On Tuesday 24th March 2015, PAB volunteers Liz Ebbage, Lisa Dickman and Carol Abell returned to Peterborough School to meet with first year pupils who were learning about sight loss. As expected, Liz and Lisa’s guide dogs Bobby and Yvie were a big hit and were a great way to get the children’s attention! The teachers had done a great job at making pupils aware of some of the problems blind and partially sighted people face, but more importantly, some of the solutions to sight impairment too.

The day started with a meet and greet with Bobby and Yvie having plenty of strokes and pats.  Lisa and Liz introduced themselves and talked about their lives and what life can be like living with sight loss. The children showed lots of interest and asked questions such as how they got dressed, how they got to the shops and where their guide dogs could go. We also took along some different adapted games and activities for the children to try, so the visit finished with games like Braille snakes and ladders, dominoes, and attempts to read Braille books! Click here to see more images from the day on our gallery page. At the end of the visit the children presented us with a donation of £80 which was very generous and warmly received.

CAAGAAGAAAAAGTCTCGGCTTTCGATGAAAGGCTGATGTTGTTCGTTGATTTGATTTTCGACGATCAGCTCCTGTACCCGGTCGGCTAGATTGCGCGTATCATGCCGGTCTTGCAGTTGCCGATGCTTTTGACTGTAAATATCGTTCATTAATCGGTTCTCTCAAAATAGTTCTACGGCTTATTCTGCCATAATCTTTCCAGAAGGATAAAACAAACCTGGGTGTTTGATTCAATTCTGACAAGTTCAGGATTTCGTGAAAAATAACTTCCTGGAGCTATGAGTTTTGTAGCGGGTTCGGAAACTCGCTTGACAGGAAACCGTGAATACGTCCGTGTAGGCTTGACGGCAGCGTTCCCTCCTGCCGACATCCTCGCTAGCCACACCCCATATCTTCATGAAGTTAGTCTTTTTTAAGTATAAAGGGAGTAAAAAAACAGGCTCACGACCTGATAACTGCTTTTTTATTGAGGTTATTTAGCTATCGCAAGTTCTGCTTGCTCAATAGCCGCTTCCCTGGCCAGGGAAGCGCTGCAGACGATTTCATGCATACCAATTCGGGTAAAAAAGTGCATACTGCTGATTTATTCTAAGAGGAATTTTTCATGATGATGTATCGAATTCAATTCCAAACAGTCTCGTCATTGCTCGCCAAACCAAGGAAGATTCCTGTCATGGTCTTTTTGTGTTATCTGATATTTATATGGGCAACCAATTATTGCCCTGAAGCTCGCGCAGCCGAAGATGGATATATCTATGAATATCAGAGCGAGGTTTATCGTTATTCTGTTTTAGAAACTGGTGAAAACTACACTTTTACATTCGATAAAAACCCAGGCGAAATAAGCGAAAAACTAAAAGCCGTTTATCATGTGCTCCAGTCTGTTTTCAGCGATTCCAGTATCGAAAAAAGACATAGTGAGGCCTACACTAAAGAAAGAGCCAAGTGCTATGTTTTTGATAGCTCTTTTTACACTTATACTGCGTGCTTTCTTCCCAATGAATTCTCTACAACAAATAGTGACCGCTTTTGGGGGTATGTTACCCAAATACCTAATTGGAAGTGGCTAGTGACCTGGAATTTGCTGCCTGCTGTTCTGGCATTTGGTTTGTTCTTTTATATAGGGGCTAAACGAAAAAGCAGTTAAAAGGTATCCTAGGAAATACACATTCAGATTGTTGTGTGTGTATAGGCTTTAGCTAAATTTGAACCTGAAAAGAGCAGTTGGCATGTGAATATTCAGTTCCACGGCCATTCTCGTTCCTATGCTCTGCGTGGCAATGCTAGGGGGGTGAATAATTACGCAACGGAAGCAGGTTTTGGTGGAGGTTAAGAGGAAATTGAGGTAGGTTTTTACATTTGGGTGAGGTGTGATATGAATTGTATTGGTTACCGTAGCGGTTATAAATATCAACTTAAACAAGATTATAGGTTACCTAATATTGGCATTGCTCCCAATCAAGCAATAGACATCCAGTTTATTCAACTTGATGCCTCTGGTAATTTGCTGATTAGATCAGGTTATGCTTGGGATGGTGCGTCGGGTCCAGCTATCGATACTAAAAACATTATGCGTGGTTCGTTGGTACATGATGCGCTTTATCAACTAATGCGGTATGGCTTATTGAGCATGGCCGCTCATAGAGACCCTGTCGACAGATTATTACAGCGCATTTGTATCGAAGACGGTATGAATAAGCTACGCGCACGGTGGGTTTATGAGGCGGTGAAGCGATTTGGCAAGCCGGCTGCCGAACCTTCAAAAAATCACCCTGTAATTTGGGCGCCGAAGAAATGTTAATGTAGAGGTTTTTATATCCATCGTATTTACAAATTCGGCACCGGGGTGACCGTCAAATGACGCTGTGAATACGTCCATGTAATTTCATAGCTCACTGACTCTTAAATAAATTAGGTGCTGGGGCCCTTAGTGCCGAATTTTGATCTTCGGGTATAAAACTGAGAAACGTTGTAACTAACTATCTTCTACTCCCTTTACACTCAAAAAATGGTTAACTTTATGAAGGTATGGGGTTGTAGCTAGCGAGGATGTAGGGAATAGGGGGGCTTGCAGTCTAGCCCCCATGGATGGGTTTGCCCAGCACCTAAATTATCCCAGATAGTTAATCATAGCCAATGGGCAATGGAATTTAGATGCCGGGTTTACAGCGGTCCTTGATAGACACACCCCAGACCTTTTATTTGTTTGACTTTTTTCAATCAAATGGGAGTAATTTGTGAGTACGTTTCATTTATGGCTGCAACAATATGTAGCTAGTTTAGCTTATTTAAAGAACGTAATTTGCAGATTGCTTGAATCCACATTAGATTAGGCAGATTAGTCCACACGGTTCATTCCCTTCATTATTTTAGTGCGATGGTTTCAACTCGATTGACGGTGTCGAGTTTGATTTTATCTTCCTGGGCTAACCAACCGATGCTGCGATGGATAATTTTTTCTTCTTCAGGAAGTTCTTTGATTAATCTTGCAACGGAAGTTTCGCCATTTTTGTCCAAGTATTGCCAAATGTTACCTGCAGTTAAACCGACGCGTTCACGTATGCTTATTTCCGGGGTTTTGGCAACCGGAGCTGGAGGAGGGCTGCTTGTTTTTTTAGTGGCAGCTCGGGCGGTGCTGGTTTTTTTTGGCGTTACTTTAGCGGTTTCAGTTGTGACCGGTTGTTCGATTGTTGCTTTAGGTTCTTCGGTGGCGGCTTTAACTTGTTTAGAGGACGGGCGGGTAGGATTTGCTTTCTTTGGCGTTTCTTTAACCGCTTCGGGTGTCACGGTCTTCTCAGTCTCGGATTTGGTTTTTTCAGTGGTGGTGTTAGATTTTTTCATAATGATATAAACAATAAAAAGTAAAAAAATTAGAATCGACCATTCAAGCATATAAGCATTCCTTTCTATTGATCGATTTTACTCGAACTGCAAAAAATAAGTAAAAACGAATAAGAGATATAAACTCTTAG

“It’s always very enjoyable to visit the school and the children are always interested in all aspects of having a visual impairment; from Braille reading to the guide dogs. A lot of children don’t come across anyone with a visual impairment so I think it is always good to teach them early on so that they are more aware later in life. I took my new guide dog Yvie [pronounced Evie] this time. She is still quite young and I have only had her for 10 months, but she settled really well and was a big hit with the children! It’s always a pleasure to visit the school.” Liz Ebbage

Interested in a visit from us?

The PAB’s Living with sight loss programme aims to educate people on all aspects of life with a sight condition, from the problems blind and partially sighted have to overcome in their everyday lives, to everything that can be achieved. Many people may not realise they have had contact with someone who has sight loss and are simply not aware of the issues faced and how they might be able to make a difference to hundreds of lives. The PAB aims to change this by providing first hand accounts by our members through talks and question and answer sessions.

The talks are tailored for the audience – from young children to teenagers and adults. They usually last for around an hour (including question and answer sessions) and a typical talk might include national and local sight loss statistics, personal accounts of life with sight loss from the speaker, demonstrations of some of the aids and equipment available, equipment such as adapted glasses that simulate the different types of sight loss that the audience can try, and a question and answer session where we are happy to answer any questions. We can also talk about ways you can get involved with the PAB or just how to become more aware of people with sight loss.

If your community group, organisation, business or school would like a visit from one of our members, please contact the office.

Posted April 2015